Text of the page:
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Neil Peart on the disappearance of drum solos

Discussion in 'Miscellaneous [BG]' started by Dave Siff, Jan 23, 2006.


  1. I would gladly give back the drum solos, if the drummers would stop abusing my ears throughout the songs. I think a 12 or 16 bar solo is plenty for any instrument (and no more than once per set) and the rest of the time they need to be blending with the others.
     
  2. Philbiker

    Philbiker Pat's the best!

    Dec 28, 2000
    Northern Virginia, USA
    First sentence of the article:
    I don't think Moonie ever played a solo.:eyebrow:
     
  3. Matt Till

    Matt Till

    Jun 1, 2002
    Edinboro, PA

    Are you serious? There would be songs where Moon would be soloing practically the whole song. It was part of his style. But he "soloed" in context of the song while the Ox kept it steady.
     
  4. Matt Till

    Matt Till

    Jun 1, 2002
    Edinboro, PA
    Peart freakin' solos for at least 10 minutes a show! I know for a fact that I would grow weary of it if Victor Wooten soloed (as in by himself) for more than a minute. I don't know, I don't like solos. Peart is an amazing soloist, but he's just too much.
     
  5. burntgorilla

    burntgorilla

    Jan 24, 2005
    Belfast
    I'm not really a bit fan of solos as a whole. Guitarists can get away with it, because it's expected, but I hate it when there's only one guitarist, and the song loses it's drive when they go off into the higher frets. Of course, a proper solo can be amazing, but I find many solos are more technical exercises than anything else. John Petrucci is a good example. He has a great solo on Sacrificed Sons, but so much of his work is high speed sweepings (which can be great at the right time).

    A drum solo is amazing when it's done right. If you get a chance to see Rush's R30 DVD at any point, there's a great solo on that. I think the sheer size of his drumkit helps though, since he has such a wide range of tones to play with, discounting his glockenspiel type thing. If all you have is a hihat, snare, kick, tom and a few cymbals, it would be far harder to change feels and moods like Peart can.
     
  6. Philbiker

    Philbiker Pat's the best!

    Dec 28, 2000
    Northern Virginia, USA
    He played busy, but he didn't "solo". There was never a 10 minute wank-fest like going to see Van Halen. Alex bored the whole crowd for at least 10 barely tolerable minutes.
     
  7. plexibass

    plexibass

    Jun 30, 2005
    moon never really soloed, i have about 500 who boots and no solos. the little solo in WONT GET FOOLED AGAIN is about as close as he came. in the later john entwistle days, john's solo during 5:15 was freakin' awesome. i wish his estate would authorize a 4 or 5 cd box set of outtakes, rehearsals, live and just general screwing around. that would be be sweet.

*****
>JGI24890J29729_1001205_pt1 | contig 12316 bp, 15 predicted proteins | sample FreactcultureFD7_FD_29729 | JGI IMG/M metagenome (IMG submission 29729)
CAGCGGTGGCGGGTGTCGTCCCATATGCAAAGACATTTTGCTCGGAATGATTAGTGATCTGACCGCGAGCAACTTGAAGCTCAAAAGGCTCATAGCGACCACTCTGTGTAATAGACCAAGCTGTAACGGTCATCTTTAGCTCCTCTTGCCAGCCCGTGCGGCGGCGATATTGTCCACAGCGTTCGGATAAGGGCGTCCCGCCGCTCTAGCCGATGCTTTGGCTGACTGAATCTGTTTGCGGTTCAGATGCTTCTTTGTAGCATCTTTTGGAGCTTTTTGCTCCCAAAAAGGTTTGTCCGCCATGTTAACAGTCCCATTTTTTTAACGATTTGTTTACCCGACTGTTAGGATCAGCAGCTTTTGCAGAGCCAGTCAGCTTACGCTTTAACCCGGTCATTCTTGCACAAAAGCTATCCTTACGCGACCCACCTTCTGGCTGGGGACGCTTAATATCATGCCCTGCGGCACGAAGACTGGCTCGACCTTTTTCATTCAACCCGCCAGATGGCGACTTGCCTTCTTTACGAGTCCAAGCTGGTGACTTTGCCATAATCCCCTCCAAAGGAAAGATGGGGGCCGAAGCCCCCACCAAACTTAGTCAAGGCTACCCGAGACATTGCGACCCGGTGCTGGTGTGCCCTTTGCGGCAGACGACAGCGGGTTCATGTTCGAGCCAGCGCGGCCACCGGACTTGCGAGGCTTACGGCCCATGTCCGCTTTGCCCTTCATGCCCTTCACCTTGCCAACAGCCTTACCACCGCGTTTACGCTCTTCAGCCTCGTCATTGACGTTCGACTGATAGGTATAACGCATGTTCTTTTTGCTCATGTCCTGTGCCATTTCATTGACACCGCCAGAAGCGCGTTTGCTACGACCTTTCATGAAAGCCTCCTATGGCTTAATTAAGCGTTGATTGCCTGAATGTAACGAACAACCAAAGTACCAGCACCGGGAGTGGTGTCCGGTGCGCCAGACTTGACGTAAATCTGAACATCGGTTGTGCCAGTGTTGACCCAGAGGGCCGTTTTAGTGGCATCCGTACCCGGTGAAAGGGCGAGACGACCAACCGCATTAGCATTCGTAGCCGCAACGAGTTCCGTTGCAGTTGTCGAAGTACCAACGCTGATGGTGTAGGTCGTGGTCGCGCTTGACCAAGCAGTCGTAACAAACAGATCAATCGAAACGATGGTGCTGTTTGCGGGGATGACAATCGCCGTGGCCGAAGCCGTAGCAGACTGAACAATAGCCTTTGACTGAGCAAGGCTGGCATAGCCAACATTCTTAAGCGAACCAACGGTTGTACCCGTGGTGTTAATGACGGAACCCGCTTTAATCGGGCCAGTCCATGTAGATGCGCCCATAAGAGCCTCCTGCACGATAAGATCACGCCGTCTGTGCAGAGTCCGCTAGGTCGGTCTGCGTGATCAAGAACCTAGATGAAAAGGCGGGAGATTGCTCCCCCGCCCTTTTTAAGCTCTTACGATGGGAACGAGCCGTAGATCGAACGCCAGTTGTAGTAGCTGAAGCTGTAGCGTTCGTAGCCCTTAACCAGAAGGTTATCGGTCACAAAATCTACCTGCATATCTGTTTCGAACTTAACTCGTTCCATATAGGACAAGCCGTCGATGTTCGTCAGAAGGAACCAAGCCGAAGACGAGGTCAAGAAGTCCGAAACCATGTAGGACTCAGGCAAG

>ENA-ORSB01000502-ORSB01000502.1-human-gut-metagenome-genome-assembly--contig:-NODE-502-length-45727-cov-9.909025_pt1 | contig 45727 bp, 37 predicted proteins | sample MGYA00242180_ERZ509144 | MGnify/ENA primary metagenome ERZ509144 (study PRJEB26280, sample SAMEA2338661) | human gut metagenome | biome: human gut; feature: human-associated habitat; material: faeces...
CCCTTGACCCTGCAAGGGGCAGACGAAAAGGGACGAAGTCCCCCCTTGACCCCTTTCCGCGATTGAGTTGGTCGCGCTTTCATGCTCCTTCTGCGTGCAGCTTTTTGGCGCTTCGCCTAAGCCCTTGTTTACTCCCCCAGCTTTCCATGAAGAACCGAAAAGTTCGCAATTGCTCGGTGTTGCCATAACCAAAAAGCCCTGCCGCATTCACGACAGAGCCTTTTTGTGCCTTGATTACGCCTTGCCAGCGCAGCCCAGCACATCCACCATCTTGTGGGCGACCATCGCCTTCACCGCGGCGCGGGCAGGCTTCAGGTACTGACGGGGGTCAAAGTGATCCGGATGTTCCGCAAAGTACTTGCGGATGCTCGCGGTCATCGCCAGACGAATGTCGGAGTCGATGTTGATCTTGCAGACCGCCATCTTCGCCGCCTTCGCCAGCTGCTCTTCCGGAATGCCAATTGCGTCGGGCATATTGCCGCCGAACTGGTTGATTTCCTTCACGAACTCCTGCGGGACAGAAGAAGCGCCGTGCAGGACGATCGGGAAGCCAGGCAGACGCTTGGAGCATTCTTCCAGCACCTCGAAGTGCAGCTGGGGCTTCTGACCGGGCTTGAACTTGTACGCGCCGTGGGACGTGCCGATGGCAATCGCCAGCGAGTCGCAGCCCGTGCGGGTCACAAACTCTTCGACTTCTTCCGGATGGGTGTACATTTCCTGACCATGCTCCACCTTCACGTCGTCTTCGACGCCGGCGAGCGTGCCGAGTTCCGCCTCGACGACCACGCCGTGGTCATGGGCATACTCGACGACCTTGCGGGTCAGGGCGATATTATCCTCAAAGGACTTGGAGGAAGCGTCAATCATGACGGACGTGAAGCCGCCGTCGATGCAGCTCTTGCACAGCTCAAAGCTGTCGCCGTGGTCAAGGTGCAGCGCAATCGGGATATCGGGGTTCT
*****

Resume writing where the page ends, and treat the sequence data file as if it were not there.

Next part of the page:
8. SteveC

    SteveC Supporting Member

    Nov 12, 2004
    North Dakota
    I think NP's solos are in a different catagory than most drummers. The solo is well planned and practiced. There are basic rudiments and other exercise-type sections. It uses MIDI triggers for a big band accompaniment (probably inspired by his big band CD) and more. Not just some wild bash and crash wanking.

    Most everyone I show it to is quite impressed and never bored.
     
  9. Philbiker

    Philbiker Pat's the best!

    Dec 28, 2000
    Northern Virginia, USA
    Very few drummers can be musical in a solo performance. It takes more than chops it takes musicality. Bill Bruford can do it.
     
  10. Bard2dbone

    Bard2dbone

    Aug 4, 2002
    Arlington TX
    Terry Bozzio can, too.
     
  11. mwlaurenson

    mwlaurenson Guest

    Feb 5, 2001
    scotland


    I'll see if I can burst a few peoples bubbles with this:eek:

    I saw Rush live and during Peart's solo I could see the guy at the sound desk triggering some of the midi parts for the big band section.

    Makes you wonder about what he was up to during the rest of the songs...
     
  12. d8g3jdh

    d8g3jdh Guest

    Aug 9, 2005
    In terms of physical coordination, this is something like playing badminton with two rackets while typing with your feet.

    I like that analogy.
     
  13. Great analogy. That makes it about 67% as difficult as playing pedal steel since we have both hands, both feet and both knees working.
     
  14. purfektstranger

    purfektstranger

    Apr 10, 2003
    Canada
    "I'll see if I can burst a few peoples bubbles with this

    I saw Rush live and during Peart's solo I could see the guy at the sound desk triggering some of the midi parts for the big band section.

    Makes you wonder about what he was up to during the rest of the songs..."


    Not at all...I was sitting 50 feet away with a side angle of Peart during Rush's last R30 tour and Peart kicked a$$ the whole show. Yes he combines electric and acoustic drums in his solo but the hard work is there.....it always has been.
     
  15. canopener

    canopener

    Sep 15, 2003
    Isle of Lucy
    Mitch Mitchell had some great solos recorded.
     
  16. SBassman

    SBassman

    Jun 8, 2003
    Northeast, US
    I happen to like solos, but my limit is at about 2 minutes.

    I saw the Peart solo on the latest DVD. It's great and all, and I love NP, but it was definitely too long for me.

    A bit too contrived. I'd rather see 1 or 2 minutes from somebody's heart than 10 minutes of orchestrated Stuff.
     
  17. purfektstranger

    purfektstranger

    Apr 10, 2003
    Canada
    ahh you see but I am an ex drummer and seeing Neil Peart play solo for any stretch of time is pure bliss to me......
     
  18. SBassman

    SBassman

    Jun 8, 2003
    Northeast, US
    Me, too.
     
  19. Yogi Bear

    Yogi Bear Supporting Member

    Aug 14, 2000
    Colorado
    Mike Portnoy could learn much from that article. All guts and no glory so to speak.